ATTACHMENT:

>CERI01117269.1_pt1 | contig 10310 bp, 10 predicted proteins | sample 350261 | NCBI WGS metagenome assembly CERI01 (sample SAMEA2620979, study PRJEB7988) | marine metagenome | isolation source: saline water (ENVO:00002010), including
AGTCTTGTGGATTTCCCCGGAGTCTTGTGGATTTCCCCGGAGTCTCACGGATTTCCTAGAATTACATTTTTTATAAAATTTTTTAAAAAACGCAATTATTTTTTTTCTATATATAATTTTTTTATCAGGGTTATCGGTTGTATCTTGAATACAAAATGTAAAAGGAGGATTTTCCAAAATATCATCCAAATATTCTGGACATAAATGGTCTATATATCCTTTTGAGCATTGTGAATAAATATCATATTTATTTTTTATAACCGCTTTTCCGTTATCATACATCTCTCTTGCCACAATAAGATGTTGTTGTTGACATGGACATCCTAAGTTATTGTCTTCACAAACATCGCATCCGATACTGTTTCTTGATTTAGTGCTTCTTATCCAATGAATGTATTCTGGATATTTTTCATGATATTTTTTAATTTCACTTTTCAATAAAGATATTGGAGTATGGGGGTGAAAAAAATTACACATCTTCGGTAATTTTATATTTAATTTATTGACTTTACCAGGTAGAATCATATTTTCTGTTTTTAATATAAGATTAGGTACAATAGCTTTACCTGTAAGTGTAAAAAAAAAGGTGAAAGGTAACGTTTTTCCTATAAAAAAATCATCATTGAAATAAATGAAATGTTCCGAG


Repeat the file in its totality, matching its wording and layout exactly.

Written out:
>CERI01117269.1_pt1 | contig 10310 bp, 10 predicted proteins | sample 350261 | NCBI WGS metagenome assembly CERI01 (sample SAMEA2620979, study PRJEB7988) | marine metagenome | isolation source: saline water (ENVO:00002010), including
AGTCTTGTGGATTTCCCCGGAGTCTTGTGGATTTCCCCGGAGTCTCACGGATTTCCTAGAATTACATTTTTTATAAAATTTTTTAAAAAACGCAATTATTTTTTTTCTATATATAATTTTTTTATCAGGGTTATCGGTTGTATCTTGAATACAAAATGTAAAAGGAGGATTTTCCAAAATATCATCCAAATATTCTGGACATAAATGGTCTATATATCCTTTTGAGCATTGTGAATAAATATCATATTTATTTTTTATAACCGCTTTTCCGTTATCATACATCTCTCTTGCCACAATAAGATGTTGTTGTTGACATGGACATCCTAAGTTATTGTCTTCACAAACATCGCATCCGATACTGTTTCTTGATTTAGTGCTTCTTATCCAATGAATGTATTCTGGATATTTTTCATGATATTTTTTAATTTCACTTTTCAATAAAGATATTGGAGTATGGGGGTGAAAAAAATTACACATCTTCGGTAATTTTATATTTAATTTATTGACTTTACCAGGTAGAATCATATTTTCTGTTTTTAATATAAGATTAGGTACAATAGCTTTACCTGTAAGTGTAAAAAAAAAGGTGAAAGGTAACGTTTTTCCTATAAAAAAATCATCATTGAAATAAATGAAATGTTCCGAG